Starbucks Barista Hilariously Quits His Job by Singing a Song to His Manager
Most people who quit their jobs address their boss privately — but Anesti Danelis is not most people.
The Toronto-based musical and sketch comedian worked at a Starbucks in the Canadian city's west end for years before recently deciding that he had enough as a barista.
Instead of relaying that message to his manager privately, Danelis did what he does best and penned an original — and hilarious — song that he performed for his boss inside the coffee shop last Friday.
The tune, with the NSFW title of “F— This, I Quit”, discusses Danelis' time working at the coffee chain and his reasons for making the departure. The former barista even enlisted his friends to record the performance, which was posted on YouTube Monday.
“I've been working here for a few years and it's been so nice to work here. My lovely coworkers, I get to see all your lovely faces every day. But I have a song for my manager,” Danelis says to customers in the clip before proceeding to sing.
“Dear manager, I've been working here for so long. I've got something that I want to tell you, so I thought I would say it in a song,” he sings. “F— this, I quit! F— this place, I quit. I don't want to work for someone who treats their employees like s—!”
“I found a way better job, today was my last day,” Danelis goes on. “I know I've got like ten more shifts to work, but f— it, I'm not gonna show up to them anyways. And it feels so good to say, f— this, I quit.”
WARNING: Below Video Contains Explicit Language
The former barista continues his song by explaining why he was quitting — noting a time that his boss allegedly laughed in his face after Danelis asked for a promotion — but tells his manager to shove those reasons up his “venti bumhole.”
Despite the controversial lyrics, Danelis tells PEOPLE that his intention was not meant to be overly negative to his manager.
“The song was a little worse but I was like, ‘I can't be mean, I can't be negative, let's just be an adult about it,'” he admits. “It's meant to be, ‘I've had enough working here, I'm gonna remove myself from a negative situation and move on.' It's about moving on and being happy, cause I don't want to live in the negatives anymore and I think that's what people related to.”
A spokesperson for Starbucks did not immediately respond to PEOPLE's request for comment.
Danelis said he first came up with the idea to bid adieu to his boss and coworkers through song about a month ago.
“Whenever I have a situation in my mind, I'll write a song about it and I just remember one day — I probably had a rough shift at work about a month ago, and I was on my bike — I just came up with a song in my mind and I thought, ‘You know what? I should just sing goodbye,'” he recalls.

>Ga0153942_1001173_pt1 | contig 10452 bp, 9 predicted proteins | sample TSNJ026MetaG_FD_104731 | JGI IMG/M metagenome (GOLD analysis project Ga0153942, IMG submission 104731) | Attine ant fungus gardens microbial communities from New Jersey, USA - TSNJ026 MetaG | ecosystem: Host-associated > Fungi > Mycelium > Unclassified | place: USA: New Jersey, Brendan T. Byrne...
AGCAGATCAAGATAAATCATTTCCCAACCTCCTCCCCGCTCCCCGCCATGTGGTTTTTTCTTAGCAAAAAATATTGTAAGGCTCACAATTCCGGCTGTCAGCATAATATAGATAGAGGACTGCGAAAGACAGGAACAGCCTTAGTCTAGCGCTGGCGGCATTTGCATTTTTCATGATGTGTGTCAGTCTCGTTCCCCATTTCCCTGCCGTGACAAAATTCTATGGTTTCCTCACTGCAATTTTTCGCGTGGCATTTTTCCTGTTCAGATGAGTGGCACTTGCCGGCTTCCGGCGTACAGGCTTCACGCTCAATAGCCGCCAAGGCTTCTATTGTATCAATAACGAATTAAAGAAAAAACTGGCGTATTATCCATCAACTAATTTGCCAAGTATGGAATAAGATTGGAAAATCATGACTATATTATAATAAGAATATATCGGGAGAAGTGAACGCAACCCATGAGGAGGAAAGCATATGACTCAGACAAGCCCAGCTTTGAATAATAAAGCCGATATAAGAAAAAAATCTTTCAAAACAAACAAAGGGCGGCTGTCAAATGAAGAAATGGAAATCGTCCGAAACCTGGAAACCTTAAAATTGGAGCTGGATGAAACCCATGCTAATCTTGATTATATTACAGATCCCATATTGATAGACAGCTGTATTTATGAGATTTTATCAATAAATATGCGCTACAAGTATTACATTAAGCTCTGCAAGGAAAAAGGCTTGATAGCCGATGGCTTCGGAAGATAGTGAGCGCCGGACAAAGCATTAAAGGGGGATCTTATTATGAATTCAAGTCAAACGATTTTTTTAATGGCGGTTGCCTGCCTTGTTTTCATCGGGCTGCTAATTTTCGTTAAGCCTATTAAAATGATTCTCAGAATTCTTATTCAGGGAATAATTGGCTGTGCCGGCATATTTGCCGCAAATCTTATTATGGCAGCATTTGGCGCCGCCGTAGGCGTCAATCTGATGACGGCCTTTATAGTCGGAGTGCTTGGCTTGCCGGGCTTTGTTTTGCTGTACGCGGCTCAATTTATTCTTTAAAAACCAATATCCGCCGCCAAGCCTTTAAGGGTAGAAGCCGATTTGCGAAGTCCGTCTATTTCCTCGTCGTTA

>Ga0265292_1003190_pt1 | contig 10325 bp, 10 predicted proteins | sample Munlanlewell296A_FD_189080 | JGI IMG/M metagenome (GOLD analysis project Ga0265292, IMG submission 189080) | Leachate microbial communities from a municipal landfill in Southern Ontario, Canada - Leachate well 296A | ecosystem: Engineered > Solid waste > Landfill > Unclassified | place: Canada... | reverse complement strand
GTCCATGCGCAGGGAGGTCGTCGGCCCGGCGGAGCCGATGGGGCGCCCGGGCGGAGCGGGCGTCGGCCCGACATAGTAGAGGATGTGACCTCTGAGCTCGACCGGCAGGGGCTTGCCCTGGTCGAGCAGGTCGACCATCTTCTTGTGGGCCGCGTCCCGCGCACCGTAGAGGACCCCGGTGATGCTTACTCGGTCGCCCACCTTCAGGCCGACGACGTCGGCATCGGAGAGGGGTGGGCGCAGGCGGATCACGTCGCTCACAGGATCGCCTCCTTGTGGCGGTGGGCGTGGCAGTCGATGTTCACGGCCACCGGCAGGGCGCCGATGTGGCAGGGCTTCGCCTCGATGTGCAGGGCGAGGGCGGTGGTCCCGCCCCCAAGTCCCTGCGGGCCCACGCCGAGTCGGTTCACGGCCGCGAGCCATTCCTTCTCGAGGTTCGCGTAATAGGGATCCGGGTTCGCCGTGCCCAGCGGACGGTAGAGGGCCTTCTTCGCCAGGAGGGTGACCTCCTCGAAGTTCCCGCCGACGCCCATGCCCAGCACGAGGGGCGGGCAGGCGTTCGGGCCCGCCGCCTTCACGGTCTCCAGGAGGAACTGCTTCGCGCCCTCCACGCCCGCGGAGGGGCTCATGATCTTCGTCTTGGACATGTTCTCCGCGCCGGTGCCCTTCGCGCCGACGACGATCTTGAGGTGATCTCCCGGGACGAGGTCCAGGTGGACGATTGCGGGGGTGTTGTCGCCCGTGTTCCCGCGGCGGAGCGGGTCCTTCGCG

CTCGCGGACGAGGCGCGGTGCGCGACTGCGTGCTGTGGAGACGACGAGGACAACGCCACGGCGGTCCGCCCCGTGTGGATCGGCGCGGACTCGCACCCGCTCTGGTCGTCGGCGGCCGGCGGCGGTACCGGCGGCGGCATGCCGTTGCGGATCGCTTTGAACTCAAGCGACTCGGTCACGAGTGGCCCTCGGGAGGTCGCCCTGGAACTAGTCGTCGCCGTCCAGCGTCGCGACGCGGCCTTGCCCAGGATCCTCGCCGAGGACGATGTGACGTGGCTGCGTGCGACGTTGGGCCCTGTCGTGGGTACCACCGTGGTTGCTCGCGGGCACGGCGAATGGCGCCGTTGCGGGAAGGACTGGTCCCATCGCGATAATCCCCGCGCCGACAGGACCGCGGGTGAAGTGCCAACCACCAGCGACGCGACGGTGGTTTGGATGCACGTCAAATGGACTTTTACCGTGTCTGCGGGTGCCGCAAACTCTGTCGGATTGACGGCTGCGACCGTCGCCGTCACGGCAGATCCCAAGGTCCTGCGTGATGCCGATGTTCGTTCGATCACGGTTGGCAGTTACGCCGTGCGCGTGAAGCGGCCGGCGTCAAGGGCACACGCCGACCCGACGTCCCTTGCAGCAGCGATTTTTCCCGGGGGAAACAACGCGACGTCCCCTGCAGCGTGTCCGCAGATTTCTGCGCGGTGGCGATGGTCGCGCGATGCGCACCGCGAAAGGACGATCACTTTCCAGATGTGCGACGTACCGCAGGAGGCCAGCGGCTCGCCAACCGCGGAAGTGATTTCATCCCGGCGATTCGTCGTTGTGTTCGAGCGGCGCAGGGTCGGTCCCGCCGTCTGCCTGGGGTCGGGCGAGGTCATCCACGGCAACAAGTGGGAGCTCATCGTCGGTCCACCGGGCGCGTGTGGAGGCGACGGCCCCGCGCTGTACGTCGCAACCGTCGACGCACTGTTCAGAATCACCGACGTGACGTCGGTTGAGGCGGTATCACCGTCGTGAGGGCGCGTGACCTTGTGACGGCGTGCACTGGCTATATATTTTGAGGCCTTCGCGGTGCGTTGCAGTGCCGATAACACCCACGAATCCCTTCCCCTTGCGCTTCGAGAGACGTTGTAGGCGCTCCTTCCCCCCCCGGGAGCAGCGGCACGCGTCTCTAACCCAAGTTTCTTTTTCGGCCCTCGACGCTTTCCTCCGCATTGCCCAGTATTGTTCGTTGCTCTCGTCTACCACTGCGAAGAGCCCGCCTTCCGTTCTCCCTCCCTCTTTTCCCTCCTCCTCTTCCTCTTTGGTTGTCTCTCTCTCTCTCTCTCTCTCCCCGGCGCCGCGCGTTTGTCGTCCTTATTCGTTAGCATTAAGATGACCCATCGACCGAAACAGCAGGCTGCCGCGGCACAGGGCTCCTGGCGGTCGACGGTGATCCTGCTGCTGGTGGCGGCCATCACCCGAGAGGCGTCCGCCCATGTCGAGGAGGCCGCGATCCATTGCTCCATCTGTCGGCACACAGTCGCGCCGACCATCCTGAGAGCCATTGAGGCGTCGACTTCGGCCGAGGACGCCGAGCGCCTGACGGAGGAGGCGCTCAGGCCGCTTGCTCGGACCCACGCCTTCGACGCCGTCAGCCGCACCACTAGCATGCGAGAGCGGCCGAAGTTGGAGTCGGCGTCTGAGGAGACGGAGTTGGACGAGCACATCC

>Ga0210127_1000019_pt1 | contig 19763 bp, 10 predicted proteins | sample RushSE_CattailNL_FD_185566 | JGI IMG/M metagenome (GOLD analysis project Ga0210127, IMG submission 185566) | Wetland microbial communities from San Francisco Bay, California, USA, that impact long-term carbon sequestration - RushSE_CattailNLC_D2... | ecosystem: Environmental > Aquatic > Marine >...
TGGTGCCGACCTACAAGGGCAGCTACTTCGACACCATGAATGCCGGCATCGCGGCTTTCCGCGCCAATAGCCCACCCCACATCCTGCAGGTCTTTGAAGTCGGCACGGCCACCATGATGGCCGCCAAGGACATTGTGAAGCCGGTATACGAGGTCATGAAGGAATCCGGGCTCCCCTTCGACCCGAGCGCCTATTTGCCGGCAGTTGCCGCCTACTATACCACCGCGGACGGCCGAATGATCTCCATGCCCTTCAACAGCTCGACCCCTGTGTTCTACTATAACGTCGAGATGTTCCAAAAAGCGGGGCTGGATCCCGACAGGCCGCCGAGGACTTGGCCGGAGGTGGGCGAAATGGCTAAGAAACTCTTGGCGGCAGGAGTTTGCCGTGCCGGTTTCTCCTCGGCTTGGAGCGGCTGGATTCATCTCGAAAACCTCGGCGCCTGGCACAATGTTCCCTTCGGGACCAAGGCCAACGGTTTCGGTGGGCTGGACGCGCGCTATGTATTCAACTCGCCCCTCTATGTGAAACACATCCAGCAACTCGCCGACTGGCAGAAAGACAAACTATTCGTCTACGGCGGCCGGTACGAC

The comedian admits he initially was hesitant to perform — “My mind was like, ‘There's no way you're doing that, you're too much of a coward,'” he says — but after a month, he finally gathered the courage to perform while his boss was in the coffee shop.
“I had pretty much the last day I could do it, and I thought, ‘Whatever there's a guitar, let's just go do it' and I did it,” he says. “It was sorta like a movie moment.”
After he had officially quit his job, Danelis compiled the videos his friends had taken and uploaded them to his social media accounts and on YouTube. Within days, the clips garnered thousands of views, which the comedian, who was nominated for the Canadian Comedy Awards Best Variety Act in 2019, admitted was completely unexpected.
“It just exploded and I was like, ‘Holy s—!'” he says. “It's been fun. People are sharing their stories about their jobs with me, some people are asking me to quit for them.”
“Maybe this is a side business I can pursue!” he jokingly adds. “It would be a fun thing to do.”
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In the wake of his viral fame, Danelis says he hopes his spontaneous quitting inspires others to remove themselves from negative situations.
“I hope it opens people up to quitting a job that they don't want to be in. Sometimes we forget that we can leave situations, we don't have to be stuck in them,” he explains. “We spend so much of our time at work. Some people see their coworkers more than their family.”
“So it's so important to put yourself in a positive atmosphere, no matter what that is,” he adds. “Get out of it if you don't like it!”